In a webinar hosted by the Urban Institute speakers addressed the role of plea bargaining by prosecutors and defense attorneys that disproportionally affects defendants of color.
Larger proportions of Black people who accept pleas, the way most criminal cases are resolved, are more likely to be incarcerated than are white people. Black people also received longer sentence lengths on average than their White counterparts.
Andreea Matei of the Urban Institute said structural racism heavily impacts the sentencing guideline matrix that often is used as a baseline in plea negotiations, "The guidelines rely heavily on a defendant's prior record scores to calculate a recommended sentence which we know structural racism can impact depending on policing practices."
In Philadelphia, 80 percent of assistant district attorneys agreed that structural racism is present in the criminal legal system and cited policing practices, criminal history, and implicit bias as contributors to racial disparities in plea offers.
Oren Gur, Director of Research and Policy Advisor in the Philadelphia District Attorney’s Office, acknowledged that the point of arrest is where disparities present themselves most prominently. He noted that African Americans are overrepresented among arrestees in 94 percent of the Philadelphia census tracts.
Findings from a recently released report by the Urban Institute were discussed to increase understanding of factors affecting prosecutors' decision-making in plea bargaining in Philadelphia under a leading "progressive prosecutor," Larry Krasner.
Matei shared that the findings of the report showed that individual assistant district attorneys received little to no training. Matei said 62 percent of prosecutors surveyed said they did not receive training on plea negotiations or framing offers of plea deals.
Prosecutors also use much discretion in plea bargaining negotiations, she said. "This discretion is provided by supervisory control which can vary by unit, and office-wide policies," Matei said.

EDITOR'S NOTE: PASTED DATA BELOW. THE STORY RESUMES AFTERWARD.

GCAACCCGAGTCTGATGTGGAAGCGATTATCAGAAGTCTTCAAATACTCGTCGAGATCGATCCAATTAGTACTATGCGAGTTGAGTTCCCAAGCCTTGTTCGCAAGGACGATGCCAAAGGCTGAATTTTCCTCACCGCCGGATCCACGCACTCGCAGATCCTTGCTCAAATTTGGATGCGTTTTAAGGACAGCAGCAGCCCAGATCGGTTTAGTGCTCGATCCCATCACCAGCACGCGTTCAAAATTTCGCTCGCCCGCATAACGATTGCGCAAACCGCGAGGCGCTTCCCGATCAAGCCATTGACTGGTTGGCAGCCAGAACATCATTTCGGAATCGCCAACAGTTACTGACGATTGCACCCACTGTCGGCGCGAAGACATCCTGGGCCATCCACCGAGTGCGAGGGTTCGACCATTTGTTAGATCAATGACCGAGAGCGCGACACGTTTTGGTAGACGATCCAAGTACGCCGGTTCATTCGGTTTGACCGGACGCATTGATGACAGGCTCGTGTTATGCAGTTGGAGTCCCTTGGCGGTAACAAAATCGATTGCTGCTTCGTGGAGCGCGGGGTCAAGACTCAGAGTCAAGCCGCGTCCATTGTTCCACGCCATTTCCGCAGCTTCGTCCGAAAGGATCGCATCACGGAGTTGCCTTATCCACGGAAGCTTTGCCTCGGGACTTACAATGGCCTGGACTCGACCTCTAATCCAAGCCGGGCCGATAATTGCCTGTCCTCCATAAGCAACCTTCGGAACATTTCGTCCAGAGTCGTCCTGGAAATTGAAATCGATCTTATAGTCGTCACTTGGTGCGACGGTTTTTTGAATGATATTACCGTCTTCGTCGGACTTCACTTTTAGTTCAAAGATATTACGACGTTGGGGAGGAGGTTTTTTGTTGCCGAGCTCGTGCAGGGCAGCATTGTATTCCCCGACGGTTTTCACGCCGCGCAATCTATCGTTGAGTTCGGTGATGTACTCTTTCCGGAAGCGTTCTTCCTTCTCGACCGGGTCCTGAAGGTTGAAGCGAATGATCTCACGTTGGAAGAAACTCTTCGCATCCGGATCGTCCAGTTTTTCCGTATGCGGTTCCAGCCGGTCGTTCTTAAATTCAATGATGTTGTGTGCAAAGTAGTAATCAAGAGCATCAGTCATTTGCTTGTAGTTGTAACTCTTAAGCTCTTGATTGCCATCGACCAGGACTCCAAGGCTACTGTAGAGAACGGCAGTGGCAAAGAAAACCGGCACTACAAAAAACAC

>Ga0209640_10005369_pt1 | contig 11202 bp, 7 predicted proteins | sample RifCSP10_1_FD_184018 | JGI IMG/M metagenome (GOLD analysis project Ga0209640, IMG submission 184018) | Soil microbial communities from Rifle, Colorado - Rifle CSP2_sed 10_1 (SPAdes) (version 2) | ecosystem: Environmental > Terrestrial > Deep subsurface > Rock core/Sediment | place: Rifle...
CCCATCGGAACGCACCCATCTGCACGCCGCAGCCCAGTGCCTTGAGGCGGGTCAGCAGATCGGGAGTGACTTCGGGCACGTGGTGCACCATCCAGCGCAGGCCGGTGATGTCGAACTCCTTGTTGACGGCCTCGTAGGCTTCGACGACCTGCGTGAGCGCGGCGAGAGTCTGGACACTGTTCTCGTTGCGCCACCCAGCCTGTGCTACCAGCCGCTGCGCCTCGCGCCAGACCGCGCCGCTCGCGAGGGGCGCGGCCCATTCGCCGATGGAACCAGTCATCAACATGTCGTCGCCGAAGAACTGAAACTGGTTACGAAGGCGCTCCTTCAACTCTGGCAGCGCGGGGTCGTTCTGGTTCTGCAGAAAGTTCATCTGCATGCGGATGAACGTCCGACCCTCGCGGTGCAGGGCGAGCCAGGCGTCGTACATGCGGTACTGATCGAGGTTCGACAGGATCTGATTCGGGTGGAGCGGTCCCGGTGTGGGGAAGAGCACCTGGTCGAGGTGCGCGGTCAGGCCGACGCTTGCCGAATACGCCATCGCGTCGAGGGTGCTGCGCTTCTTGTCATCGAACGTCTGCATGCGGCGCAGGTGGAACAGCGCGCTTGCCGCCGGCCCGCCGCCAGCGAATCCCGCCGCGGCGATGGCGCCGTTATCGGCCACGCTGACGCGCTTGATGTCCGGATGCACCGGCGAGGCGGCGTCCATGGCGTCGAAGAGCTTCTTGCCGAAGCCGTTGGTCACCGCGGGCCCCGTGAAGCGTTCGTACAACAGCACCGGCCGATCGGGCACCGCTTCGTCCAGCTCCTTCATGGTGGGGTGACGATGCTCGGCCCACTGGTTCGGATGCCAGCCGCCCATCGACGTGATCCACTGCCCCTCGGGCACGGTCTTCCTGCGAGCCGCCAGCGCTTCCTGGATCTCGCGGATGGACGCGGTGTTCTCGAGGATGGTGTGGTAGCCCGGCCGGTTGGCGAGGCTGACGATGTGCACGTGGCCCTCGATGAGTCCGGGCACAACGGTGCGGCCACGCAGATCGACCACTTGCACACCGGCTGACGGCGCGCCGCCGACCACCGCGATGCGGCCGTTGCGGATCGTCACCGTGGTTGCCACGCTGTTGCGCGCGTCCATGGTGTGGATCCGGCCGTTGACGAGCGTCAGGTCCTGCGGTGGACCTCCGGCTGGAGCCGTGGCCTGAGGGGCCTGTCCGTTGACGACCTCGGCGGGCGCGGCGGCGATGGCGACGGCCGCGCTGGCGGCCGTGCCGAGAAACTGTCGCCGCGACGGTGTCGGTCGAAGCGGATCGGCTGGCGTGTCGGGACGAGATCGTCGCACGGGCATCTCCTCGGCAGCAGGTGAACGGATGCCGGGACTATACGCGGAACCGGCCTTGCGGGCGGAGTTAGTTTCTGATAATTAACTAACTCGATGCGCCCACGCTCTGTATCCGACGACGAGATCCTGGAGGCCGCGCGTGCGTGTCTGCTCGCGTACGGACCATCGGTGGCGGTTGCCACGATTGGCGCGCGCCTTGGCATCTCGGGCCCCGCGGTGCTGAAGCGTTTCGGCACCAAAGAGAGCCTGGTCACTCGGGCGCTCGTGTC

Steven Austin, Participatory Defender from Mothers in Charge, said prosecutor office policies need to be better explained in order to establish accountability.
"Hopefully we can identify the policies and who's responsible, and make suggestions and changes that will benefit most folks," Austin said.
Of office-wide policies, two, in particular, are significant in plea bargaining decision-making. Matei said the first is that prosecutors should offer defendants the chance to plead guilty with terms shorter than the lower end of the sentencing range or seek supervisory approval to offer sentence lengths above the lower end.
In Philadelphia, if sentencing guidelines recommend less than two years of detention for a crime, the prosecutor should call for alternatives to incarceration, she said.
Krasner's office-wide goal is for an average community supervision period of 18 months or less for felonies and an average of six months or less for misdemeanors.
Matei said the report showed few ways to assess the office's performance, explaining that "A majority of [assistant district attorneys] in our survey said that there were no checks in place to assess whether a plea offer was too lenient or too harsh."
Gur said the lack of data is another issue that affects offices across the nation. "I think this is an issue in Philadelphia in our office and more broadly and also a national issue that many prosecutorial offices face."
According to the report, Philadelphia's data on plea offers are limited. Administrative data provided by courts included some information on whether a case was resolved by negotiated plea and what the sentence was.
The Court of Commons Pleas, where most plea bargaining occurs, had additional information helpful for sentencing and guidelines calculations, including prior records scores which are the defendants' criminal history, and offense gravity scores which rate the seriousness of the offense.
The information does not include data on the substance of the plea negotiations including how many offers were made and the terms for each offer.
The best source of data comes from case files, which also lack information due to inconsistent data entry practices.
"This is partially because plea offers are extended between prosecutors and defense in emails, and phone calls and not documented consistently beyond that in case management systems," Matei said.
The findings of the report also showed that there is no uniform plea bargaining approach. Each unit in Krasner's office has its own response, crafted by policies, unwritten norms, and supervisors.
Suggestions based on the report included having proper records of plea offer details, enforcing proper training, and prosecutors' withdrawing cases with weak evidence rather than extending coercively low plea offers, by using incentives to persuade the defendant to take the plea.